|Submenu club skates|
Before dedicated skating disciplines were developed
rolling was the only way of moving along on ice.
In the 19th century in the Netherlands rolling developed to the Dutch Roll (on natural ice) and in the Anglo-Saxon countries to club skating (indoor).
In the clubs the now unpopular 'compulsory figures'
were developed. Both forms knew forms of competitive skating in which controlling the movements
both physically and technically was emphasized.
The skates that are used for both disciplines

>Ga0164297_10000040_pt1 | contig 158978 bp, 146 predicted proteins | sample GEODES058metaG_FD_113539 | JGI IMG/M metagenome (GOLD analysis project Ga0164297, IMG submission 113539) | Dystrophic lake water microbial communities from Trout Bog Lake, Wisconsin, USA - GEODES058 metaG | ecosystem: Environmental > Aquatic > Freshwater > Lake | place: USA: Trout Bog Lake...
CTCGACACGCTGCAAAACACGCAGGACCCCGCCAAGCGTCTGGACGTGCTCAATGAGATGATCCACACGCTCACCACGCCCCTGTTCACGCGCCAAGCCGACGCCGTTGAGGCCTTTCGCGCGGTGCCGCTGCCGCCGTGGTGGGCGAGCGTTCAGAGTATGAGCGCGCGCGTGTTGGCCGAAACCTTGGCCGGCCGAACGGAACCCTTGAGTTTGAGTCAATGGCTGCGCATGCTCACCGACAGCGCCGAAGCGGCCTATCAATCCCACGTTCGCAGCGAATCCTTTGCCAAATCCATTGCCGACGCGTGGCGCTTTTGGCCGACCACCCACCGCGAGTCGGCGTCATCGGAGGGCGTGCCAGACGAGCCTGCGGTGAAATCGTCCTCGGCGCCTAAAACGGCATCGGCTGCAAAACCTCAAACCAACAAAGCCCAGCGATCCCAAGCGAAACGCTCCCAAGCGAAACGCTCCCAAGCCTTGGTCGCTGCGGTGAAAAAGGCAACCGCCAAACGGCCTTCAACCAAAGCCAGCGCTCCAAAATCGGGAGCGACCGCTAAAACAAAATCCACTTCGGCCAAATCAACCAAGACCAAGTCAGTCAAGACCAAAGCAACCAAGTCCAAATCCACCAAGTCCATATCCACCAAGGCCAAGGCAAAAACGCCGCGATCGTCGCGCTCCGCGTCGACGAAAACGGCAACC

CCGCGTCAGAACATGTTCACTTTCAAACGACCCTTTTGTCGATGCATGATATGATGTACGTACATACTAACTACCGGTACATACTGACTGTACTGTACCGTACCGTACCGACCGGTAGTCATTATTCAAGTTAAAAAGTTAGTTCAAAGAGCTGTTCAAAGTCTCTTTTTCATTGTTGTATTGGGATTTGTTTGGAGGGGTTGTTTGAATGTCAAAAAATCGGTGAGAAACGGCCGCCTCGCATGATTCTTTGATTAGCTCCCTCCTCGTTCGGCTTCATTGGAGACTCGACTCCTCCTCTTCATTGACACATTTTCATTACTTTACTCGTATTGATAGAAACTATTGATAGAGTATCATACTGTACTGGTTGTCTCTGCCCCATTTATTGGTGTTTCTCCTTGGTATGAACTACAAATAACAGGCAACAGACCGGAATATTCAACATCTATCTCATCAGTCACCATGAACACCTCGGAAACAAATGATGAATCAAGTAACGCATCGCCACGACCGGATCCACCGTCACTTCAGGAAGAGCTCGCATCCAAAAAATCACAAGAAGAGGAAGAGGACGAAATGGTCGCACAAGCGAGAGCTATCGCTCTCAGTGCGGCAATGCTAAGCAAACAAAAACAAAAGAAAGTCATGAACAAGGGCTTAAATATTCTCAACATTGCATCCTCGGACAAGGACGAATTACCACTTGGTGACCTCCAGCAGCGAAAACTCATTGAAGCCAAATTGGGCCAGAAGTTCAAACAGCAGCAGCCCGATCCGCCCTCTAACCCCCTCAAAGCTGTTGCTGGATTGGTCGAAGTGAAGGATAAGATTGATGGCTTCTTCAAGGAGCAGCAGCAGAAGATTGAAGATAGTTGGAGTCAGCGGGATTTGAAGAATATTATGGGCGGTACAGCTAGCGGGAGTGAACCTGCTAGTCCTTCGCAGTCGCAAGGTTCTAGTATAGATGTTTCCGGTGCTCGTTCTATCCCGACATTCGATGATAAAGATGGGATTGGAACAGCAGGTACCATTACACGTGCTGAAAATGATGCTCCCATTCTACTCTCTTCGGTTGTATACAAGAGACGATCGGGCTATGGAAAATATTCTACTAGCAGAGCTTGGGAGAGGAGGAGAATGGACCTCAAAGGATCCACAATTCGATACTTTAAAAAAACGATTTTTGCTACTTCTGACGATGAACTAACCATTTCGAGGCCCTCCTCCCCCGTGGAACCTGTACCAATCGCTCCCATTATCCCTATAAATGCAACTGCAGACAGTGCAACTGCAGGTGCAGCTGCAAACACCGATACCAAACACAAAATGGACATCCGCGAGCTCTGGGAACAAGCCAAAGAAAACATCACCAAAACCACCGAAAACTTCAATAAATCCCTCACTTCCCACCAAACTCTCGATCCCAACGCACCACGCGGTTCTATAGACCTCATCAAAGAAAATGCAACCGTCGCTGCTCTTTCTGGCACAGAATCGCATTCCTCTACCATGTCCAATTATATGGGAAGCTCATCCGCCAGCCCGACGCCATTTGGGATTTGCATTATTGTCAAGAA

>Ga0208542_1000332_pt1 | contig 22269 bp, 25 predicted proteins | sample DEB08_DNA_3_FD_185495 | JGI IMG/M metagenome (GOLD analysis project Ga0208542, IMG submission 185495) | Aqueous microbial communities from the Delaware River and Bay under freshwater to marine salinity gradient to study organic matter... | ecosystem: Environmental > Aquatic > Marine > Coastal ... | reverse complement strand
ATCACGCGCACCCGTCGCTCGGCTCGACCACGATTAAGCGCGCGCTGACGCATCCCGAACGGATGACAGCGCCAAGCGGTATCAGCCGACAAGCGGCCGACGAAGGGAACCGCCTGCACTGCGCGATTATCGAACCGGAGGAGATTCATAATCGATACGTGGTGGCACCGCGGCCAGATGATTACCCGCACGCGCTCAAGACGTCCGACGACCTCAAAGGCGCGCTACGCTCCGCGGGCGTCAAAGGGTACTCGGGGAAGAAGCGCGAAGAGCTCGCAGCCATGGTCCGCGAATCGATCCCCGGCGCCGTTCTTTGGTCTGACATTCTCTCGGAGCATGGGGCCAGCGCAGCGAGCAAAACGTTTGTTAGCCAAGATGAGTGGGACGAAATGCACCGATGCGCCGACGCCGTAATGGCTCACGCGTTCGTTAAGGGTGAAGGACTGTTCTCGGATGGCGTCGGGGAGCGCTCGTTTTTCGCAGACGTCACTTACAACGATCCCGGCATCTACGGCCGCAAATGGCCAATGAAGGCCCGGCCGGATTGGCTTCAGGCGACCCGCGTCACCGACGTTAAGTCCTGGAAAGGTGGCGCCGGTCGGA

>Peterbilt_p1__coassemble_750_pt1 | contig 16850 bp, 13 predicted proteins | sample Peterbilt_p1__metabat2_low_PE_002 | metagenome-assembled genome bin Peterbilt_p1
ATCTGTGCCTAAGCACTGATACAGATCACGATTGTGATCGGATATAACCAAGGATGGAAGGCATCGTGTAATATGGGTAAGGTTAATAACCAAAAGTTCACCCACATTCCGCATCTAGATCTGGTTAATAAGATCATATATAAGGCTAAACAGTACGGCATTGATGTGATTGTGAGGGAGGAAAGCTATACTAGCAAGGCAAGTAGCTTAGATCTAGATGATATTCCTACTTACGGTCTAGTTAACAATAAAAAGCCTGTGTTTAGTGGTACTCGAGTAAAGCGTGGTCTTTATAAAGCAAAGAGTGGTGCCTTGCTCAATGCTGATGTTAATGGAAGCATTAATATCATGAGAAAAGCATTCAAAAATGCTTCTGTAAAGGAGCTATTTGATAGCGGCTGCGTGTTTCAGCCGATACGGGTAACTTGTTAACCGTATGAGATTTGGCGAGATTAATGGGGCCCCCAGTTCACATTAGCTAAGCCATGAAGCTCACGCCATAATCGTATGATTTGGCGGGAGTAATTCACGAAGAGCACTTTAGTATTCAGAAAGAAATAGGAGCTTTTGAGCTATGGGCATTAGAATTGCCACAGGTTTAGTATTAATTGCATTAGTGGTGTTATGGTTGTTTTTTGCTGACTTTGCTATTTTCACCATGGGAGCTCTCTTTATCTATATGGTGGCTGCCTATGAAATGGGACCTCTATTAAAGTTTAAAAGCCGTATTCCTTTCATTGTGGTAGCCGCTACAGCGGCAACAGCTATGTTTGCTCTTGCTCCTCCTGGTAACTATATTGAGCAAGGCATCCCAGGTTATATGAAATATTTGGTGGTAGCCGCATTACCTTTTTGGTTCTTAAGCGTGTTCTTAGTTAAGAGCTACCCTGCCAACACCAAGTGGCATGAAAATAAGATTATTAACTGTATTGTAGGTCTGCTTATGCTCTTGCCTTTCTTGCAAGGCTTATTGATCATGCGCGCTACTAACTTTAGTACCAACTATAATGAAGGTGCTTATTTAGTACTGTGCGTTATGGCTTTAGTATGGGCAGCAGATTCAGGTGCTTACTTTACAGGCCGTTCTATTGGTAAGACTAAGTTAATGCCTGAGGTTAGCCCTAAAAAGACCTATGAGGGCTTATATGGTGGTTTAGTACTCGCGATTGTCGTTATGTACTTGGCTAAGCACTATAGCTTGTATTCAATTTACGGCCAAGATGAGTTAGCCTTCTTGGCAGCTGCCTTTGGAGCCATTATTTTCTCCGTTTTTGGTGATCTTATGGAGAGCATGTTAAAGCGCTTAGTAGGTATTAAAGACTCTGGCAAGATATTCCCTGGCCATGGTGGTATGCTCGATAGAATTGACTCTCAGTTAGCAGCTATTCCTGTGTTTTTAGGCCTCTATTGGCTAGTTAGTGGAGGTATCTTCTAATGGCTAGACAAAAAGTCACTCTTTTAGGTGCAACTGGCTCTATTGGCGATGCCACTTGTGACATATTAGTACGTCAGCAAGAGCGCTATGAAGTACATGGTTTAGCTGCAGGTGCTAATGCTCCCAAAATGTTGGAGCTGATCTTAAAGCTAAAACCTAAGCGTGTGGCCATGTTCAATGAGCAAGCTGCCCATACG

are much the same.
In the middle of the 19th century
the USA, Canada, Germany and England
already possessed an important metalworking industry.
Here all-metal ice skates with quick-fasten systems were designed and produced.
In these countries skates with wooden platforms have disappeared around 1900. In the Netherlands, however,
this process started approximately 60 years later.
Skates with wooden platforms stayed popular
until around 1960 when increasing wages
caused the prices of the still handmade traditional ice skates to raise beyond the price level
of the industrially made all-metal skates.